The dominant paradigm for World Wide Web navigation is pointing and clicking through traditional hypertext browsers. Clicking one's way through the Web has become very popular, but can also be very disorienting. The Web is so interconnected and huge that it is difficult to establish a mental model of its structure.
Flat one-dimensional history lists are one common navigational aid. Such lists provide a way to think about many documents at once, but offer no help in understanding the connections between them. Traditional two-dimensional Web browsers provide a way to focus on an individual document and see all of its outgoing connections, but do not show incoming links or offer an overview of more than one document at once.
Moving up to three dimensions allows us to see both multiple documents and the links between them. The Web is far too large to see all at once, but we can explore sections of it and build 3D graphical representations which can be viewed in a 3D Web browser. Such browsers are becoming widespread with the recent release of the VRML standard. Just as traditional browsers allow one to follow links in hypertext, the VRML standard provides a way to attach three dimensional link anchors to 3D data files. The graphical representation of a document is the anchor which points to the document itself itself. Actions taken in the 3D browser can control the 2D browser and vice versa. Figure 1 shows a typical session.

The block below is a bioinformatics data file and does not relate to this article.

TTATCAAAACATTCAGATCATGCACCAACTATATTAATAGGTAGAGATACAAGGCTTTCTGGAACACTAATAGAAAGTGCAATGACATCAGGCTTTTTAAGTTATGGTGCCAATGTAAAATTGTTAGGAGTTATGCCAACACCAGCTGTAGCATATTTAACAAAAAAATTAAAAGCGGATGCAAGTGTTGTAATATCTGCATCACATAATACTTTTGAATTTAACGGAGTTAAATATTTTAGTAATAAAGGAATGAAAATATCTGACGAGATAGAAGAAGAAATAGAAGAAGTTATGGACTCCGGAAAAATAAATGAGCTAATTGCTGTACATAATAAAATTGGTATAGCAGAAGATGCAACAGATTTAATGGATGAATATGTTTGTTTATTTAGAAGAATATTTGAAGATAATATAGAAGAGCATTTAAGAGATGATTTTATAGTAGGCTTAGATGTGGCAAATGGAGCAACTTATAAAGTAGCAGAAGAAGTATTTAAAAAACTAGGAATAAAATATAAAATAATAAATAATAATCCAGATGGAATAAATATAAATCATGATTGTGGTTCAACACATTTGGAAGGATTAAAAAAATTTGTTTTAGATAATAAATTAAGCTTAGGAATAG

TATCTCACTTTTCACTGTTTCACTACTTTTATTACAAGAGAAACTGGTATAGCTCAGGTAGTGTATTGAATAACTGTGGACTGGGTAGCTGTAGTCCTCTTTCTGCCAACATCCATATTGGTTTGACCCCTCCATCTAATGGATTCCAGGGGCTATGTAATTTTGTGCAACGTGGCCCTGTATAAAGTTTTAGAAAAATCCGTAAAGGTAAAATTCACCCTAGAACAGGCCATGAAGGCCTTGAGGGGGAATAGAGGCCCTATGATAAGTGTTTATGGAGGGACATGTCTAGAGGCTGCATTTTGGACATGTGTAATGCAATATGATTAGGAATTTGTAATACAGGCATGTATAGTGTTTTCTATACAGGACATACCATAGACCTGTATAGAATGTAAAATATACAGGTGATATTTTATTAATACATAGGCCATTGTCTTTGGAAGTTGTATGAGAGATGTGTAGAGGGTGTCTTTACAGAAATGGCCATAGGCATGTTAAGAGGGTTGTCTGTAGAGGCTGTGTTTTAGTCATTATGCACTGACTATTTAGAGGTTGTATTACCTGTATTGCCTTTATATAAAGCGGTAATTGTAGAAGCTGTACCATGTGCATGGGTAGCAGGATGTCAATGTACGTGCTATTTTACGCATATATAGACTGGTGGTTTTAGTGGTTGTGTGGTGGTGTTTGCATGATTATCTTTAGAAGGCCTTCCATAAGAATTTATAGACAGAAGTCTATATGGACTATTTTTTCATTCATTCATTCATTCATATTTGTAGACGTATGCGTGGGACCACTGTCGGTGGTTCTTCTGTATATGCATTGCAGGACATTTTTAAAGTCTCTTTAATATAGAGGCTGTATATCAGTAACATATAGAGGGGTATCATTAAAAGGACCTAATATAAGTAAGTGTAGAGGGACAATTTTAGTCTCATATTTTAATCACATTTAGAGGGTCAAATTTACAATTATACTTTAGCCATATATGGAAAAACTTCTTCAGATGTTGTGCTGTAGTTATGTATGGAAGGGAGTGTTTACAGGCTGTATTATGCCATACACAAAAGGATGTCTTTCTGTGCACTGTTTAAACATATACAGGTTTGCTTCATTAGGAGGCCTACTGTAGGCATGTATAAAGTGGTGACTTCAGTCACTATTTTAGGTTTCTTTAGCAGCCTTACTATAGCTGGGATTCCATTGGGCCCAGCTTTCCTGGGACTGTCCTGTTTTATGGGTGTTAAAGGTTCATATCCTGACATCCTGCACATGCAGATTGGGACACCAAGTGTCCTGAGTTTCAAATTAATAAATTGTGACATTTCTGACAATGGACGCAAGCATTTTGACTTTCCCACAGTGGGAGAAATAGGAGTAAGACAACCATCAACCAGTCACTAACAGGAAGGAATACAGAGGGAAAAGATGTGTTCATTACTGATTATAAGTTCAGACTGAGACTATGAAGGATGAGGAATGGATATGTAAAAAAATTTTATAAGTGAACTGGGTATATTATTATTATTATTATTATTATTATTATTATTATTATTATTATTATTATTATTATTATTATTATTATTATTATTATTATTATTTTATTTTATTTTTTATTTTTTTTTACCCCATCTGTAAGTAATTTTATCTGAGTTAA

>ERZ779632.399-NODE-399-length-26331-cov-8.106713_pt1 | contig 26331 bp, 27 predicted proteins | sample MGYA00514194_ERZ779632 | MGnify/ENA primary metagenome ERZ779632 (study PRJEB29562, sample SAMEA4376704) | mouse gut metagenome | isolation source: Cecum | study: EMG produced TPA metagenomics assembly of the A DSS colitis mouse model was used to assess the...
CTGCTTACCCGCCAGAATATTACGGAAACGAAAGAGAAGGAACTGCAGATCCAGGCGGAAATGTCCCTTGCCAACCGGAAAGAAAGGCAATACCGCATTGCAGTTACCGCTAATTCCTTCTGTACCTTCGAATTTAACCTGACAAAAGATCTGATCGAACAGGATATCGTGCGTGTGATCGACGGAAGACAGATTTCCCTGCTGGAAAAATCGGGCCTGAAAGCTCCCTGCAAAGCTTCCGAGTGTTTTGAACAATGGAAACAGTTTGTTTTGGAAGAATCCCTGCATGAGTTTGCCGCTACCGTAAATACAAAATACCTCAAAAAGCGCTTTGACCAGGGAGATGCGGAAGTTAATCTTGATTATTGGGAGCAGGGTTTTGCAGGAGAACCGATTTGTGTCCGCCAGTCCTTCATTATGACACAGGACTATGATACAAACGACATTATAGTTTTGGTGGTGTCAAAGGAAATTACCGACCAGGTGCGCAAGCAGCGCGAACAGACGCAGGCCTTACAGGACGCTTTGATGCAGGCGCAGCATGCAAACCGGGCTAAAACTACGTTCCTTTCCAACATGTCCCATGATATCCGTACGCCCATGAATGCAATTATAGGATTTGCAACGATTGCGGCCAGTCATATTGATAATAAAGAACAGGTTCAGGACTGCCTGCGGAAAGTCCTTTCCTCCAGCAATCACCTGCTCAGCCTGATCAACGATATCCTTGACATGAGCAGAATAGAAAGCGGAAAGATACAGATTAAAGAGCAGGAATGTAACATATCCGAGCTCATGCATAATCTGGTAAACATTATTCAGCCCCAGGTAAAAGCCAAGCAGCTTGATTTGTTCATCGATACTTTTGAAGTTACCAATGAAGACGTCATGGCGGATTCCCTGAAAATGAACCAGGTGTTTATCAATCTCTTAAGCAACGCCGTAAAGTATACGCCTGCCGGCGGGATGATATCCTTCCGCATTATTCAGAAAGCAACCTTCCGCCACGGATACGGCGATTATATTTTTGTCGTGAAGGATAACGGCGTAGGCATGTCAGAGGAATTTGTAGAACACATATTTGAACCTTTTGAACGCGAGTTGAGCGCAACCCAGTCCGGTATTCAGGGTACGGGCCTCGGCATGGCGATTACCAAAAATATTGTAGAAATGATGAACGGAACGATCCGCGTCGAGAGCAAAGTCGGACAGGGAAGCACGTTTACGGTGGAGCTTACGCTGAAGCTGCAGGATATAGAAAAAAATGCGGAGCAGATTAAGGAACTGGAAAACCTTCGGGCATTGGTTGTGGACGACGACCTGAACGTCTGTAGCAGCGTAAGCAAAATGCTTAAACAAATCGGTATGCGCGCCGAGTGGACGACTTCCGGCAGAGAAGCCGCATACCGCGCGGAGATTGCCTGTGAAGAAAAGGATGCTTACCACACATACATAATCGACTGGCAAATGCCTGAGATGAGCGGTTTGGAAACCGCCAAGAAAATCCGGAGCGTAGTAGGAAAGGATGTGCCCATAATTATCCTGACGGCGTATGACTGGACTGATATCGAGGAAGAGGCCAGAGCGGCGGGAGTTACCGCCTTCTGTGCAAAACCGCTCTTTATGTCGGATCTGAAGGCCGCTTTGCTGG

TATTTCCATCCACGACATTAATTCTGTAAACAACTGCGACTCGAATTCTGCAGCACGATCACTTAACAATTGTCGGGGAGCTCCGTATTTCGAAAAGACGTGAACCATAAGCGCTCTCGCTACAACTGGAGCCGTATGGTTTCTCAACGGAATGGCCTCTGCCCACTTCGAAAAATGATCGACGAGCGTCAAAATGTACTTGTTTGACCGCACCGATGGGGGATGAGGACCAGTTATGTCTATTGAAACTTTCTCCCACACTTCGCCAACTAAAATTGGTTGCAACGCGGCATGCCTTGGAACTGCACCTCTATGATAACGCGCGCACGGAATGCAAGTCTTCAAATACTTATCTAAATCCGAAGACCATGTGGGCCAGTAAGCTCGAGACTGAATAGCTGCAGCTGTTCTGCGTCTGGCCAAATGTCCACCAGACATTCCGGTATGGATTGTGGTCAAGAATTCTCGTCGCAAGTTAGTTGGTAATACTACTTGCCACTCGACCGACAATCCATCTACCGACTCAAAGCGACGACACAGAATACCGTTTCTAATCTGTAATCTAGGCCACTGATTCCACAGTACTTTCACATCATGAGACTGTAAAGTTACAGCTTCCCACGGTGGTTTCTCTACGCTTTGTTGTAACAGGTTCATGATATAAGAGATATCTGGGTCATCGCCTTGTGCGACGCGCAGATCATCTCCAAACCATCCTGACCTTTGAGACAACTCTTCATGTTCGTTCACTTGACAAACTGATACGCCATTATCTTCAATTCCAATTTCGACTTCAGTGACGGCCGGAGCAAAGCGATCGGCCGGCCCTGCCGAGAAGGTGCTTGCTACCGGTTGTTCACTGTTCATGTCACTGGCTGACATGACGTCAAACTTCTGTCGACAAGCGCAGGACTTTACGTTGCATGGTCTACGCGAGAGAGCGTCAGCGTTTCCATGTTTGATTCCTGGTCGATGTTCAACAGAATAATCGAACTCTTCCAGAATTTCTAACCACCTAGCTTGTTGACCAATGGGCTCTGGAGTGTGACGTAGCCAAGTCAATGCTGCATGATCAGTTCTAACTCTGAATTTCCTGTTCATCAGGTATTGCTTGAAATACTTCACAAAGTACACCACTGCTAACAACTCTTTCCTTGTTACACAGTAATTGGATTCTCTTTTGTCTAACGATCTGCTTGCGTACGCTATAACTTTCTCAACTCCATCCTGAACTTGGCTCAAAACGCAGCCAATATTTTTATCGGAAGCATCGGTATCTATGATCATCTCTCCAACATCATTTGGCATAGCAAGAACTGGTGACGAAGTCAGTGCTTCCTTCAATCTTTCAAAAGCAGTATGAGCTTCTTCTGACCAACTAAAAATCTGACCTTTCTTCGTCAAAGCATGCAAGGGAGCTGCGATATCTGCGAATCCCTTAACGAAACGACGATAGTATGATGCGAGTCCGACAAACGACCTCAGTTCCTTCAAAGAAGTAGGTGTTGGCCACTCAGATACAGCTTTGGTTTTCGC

Figure 1: Using the WebOOGL system for information visualization in hyperbolic space
Although the Web is non-linear, we can start at any document and impose a tree structure: the chosen node is the root, each outgoing link is a first-generation child, the links in these documents are grandchildren, and so on. We construct a 3D graphical representation of a piece of this structure, drawing tetrahedra at the nodes and lines between them to represent hyperlinks. Our layout is a variant of the Xerox PARC Cone Tree , where the parent node is at the tip of the cone and the edges leading to the children are drawn radiating outwards to the rim.
Figure 2: Euclidean conetree, showing two levels of the 1994 Geometry Center Web
The problem, as we can see in Figure 2, is that our cone trees become cluttered very quickly. There is no good way of embedding an exponentially growing tree in Euclidean space that allows us to simultaneously see both the entire structure and a closeup of a particular region.
The solution is to use hyperbolic cone trees. Hyperbolic geometry offers us an elegant way to see the big picture and the interesting details at the same time.